In our blog of 8 July 2020, we highlighted the Finance Bill (the Bill), which was making its way through parliament. The Bill has now received Royal Assent to become the Finance Act 2020 and it includes a taxation clause which will allow HMRC to ‘claw back’ fraudulently or incorrectly claimed financial support payments introduced during lockdown, including furlough payments under the Coronavirus Job Retention Scheme (and payments under the Self-employed income support scheme and the Coronavirus statutory sick pay scheme) and confirmation of the penalty regime for a failure to notify (section 13 of Schedule 16 which in turn cross refers to the Finance Act 2008 and the provisions in that Act for a failure to notify).
How does it work?
The claw back will be punitive in nature. For every pound of wrongly-claimed payment, HMRC will impose a tax liability of 100%, less any amount already repaid to HMRC. This will apply even where a claim has been made in good faith.
In relation to the furlough payments, in addition to any employer proving that they properly claimed the payment, they must also ensure that the funds were paid to furloughed staff within a “reasonable period”. Failure to do so may also result in the funds being clawed back.
The all-important deadlines
Where an employer or an individual is or becomes aware that they have claimed or received a support payment in error, they will have a 90-day grace period from the date of receipt of the grant money, in which to notify HMRC. This will be the period ending on the later of:
- 90 days after the day on which the Act was passed (i.e. by 20 October 2020); or
- 90 days after the day on which the tax becomes chargeable (which in most cases will be the date the payment was received).
Penalties for failure to notify
In addition to the clawback, where an employer or an individual is aware that they have received a payment in error, but fail to notify HMRC with the 90-day period, the failure is to be treated as deliberate and a penalty will be applied of up to 100% of the potential lost revenue. The potential lost revenue is the amount of tax which would have been assessable on the last day of the notification period.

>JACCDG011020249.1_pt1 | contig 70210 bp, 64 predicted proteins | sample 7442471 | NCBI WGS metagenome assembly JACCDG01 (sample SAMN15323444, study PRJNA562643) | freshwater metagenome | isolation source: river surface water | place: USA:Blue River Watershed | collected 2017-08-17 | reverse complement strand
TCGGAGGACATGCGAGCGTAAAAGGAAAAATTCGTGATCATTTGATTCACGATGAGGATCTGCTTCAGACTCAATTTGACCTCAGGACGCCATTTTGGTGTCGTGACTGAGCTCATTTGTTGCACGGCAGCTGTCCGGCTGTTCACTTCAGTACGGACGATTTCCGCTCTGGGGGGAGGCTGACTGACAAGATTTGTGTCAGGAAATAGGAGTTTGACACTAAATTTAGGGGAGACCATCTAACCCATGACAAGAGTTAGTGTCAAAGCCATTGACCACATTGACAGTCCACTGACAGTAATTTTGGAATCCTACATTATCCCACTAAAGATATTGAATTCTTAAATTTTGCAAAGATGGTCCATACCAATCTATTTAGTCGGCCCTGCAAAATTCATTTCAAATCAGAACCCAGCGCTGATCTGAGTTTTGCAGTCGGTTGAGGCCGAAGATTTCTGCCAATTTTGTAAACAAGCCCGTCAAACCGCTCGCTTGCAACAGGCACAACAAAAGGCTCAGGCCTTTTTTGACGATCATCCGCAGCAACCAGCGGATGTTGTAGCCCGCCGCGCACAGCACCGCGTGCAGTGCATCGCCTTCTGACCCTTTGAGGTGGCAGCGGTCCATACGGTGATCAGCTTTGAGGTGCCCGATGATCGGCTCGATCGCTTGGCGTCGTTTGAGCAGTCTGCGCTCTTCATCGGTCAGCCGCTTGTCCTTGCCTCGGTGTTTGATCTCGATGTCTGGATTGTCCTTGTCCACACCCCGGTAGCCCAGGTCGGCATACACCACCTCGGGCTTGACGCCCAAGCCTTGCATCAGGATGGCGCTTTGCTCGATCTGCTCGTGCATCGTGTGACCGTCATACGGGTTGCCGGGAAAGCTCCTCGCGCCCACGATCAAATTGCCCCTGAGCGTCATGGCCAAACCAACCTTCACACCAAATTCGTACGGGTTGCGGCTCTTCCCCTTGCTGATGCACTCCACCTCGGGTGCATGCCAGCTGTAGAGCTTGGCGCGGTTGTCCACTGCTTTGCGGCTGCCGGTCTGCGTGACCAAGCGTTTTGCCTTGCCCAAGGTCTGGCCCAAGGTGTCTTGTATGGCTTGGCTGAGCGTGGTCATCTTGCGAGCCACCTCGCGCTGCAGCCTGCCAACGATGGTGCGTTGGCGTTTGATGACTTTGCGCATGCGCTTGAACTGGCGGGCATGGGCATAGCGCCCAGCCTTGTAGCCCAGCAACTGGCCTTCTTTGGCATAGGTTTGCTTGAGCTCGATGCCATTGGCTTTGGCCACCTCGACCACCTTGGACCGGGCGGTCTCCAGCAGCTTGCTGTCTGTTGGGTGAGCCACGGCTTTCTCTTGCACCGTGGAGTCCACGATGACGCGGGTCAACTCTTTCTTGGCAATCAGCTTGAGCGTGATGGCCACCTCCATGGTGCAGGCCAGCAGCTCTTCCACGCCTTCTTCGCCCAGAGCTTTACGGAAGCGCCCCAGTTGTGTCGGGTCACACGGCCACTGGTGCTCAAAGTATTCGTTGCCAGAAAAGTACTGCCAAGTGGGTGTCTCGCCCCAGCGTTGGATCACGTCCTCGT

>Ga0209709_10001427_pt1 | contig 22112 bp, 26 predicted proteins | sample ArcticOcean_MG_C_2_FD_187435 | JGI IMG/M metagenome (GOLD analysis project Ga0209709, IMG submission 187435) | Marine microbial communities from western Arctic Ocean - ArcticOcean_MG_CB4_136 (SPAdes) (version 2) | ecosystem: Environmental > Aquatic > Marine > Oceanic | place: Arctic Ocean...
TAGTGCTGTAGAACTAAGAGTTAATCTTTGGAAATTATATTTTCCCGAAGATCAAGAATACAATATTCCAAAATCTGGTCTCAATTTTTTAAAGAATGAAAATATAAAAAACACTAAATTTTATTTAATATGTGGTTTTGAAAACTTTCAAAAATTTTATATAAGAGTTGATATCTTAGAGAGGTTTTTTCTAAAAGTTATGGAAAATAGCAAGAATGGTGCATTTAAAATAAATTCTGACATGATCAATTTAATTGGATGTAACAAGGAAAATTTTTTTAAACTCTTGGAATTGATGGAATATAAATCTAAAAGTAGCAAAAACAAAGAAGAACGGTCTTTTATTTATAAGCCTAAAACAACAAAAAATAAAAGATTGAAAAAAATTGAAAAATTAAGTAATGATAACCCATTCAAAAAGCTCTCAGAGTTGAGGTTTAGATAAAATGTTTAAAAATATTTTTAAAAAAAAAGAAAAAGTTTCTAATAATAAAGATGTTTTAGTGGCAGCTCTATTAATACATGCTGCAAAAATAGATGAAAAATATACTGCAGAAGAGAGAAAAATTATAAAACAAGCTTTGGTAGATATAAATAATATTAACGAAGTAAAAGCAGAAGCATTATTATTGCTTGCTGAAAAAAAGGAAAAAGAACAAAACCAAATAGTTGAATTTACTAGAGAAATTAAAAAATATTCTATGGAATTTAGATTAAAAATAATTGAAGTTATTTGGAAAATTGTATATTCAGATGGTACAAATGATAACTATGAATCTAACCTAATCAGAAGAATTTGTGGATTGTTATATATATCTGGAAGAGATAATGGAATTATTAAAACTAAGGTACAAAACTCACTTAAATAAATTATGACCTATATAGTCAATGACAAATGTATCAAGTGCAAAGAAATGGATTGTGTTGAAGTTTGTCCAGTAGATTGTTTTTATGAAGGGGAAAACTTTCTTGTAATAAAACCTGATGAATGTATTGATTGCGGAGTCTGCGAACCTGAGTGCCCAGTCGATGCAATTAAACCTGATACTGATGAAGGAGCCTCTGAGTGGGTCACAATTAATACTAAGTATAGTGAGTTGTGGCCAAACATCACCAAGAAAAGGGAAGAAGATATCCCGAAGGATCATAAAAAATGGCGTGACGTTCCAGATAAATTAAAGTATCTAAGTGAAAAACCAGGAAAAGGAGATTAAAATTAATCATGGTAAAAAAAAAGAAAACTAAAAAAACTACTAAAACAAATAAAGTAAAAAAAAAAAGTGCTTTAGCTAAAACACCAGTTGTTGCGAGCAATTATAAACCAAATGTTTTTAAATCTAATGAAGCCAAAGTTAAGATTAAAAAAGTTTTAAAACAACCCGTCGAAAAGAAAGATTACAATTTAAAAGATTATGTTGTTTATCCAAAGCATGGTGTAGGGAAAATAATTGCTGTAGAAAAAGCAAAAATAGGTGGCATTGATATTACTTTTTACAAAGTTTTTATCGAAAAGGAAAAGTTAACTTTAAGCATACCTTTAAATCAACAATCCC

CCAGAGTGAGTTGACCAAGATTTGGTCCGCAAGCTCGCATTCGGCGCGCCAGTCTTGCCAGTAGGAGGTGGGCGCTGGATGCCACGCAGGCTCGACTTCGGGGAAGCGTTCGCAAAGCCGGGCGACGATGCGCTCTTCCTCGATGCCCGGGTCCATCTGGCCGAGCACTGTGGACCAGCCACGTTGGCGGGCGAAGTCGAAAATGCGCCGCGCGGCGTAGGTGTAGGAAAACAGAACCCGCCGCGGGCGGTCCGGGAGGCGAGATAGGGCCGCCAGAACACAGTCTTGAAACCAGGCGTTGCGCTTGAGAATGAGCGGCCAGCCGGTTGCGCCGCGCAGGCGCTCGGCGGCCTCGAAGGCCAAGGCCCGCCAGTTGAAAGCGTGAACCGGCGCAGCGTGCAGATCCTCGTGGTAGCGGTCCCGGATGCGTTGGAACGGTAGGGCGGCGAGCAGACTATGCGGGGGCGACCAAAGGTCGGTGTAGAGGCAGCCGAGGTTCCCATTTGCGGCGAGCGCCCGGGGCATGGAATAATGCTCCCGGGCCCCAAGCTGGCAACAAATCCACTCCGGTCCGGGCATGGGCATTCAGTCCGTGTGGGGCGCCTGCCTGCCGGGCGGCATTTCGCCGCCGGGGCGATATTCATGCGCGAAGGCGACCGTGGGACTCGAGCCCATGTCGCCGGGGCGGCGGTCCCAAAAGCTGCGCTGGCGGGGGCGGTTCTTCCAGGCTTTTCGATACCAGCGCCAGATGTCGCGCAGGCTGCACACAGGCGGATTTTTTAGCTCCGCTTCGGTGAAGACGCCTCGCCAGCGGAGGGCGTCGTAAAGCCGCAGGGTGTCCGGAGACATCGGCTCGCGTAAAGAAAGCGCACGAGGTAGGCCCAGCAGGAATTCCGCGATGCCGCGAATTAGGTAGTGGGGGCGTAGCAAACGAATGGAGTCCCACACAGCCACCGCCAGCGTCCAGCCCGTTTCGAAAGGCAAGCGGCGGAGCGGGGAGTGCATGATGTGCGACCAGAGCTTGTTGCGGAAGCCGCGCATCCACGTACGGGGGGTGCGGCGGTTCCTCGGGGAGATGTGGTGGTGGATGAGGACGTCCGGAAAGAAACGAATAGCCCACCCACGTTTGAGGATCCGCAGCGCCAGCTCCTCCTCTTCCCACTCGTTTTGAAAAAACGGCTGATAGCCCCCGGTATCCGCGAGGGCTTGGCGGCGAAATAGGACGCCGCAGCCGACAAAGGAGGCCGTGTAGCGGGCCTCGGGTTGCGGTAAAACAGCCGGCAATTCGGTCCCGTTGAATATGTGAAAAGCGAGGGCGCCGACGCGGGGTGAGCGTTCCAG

More detailed guidance can be found at: https://www.gov.uk/government/publications/penalties-for-not-telling-hmrc-about-coronavirus-job-retention-scheme-grant-overpayments-ccfs48 which was published on 28 July 2020 and contains a link to HMRC’s guidance CC/FS11 on the factors taken into account when HMRC is calculating the penalty for a failure to notify. That guidance can be found here: https://www.gov.uk/government/publications/compliance-checks-penalties-for-failure-to-notify-ccfs11
In light of the above, employers are urged to check and check again that the amounts they claimed under the financial support schemes were correct. Failure to do so, and to report these errors, could result in severe financial penalties.
We will continue to monitor the situation and provide further updates as they become available.
Please note that this blog is provided for general information only. It is not intended to amount to advice on which you should rely. You must obtain professional or specialist advice before taking, or refraining from, any action on the basis of the content of this blog.
Edwin Coe LLP is a Limited Liability Partnership, registered in England & Wales (No.OC326366). The Firm is authorised and regulated by the Solicitors Regulation Authority. A list of members of the LLP is available for inspection at our registered office address: 2 Stone Buildings, Lincoln’s Inn, London, WC2A 3TH. “Partner” denotes a member of the LLP or an employee or consultant with the equivalent standing.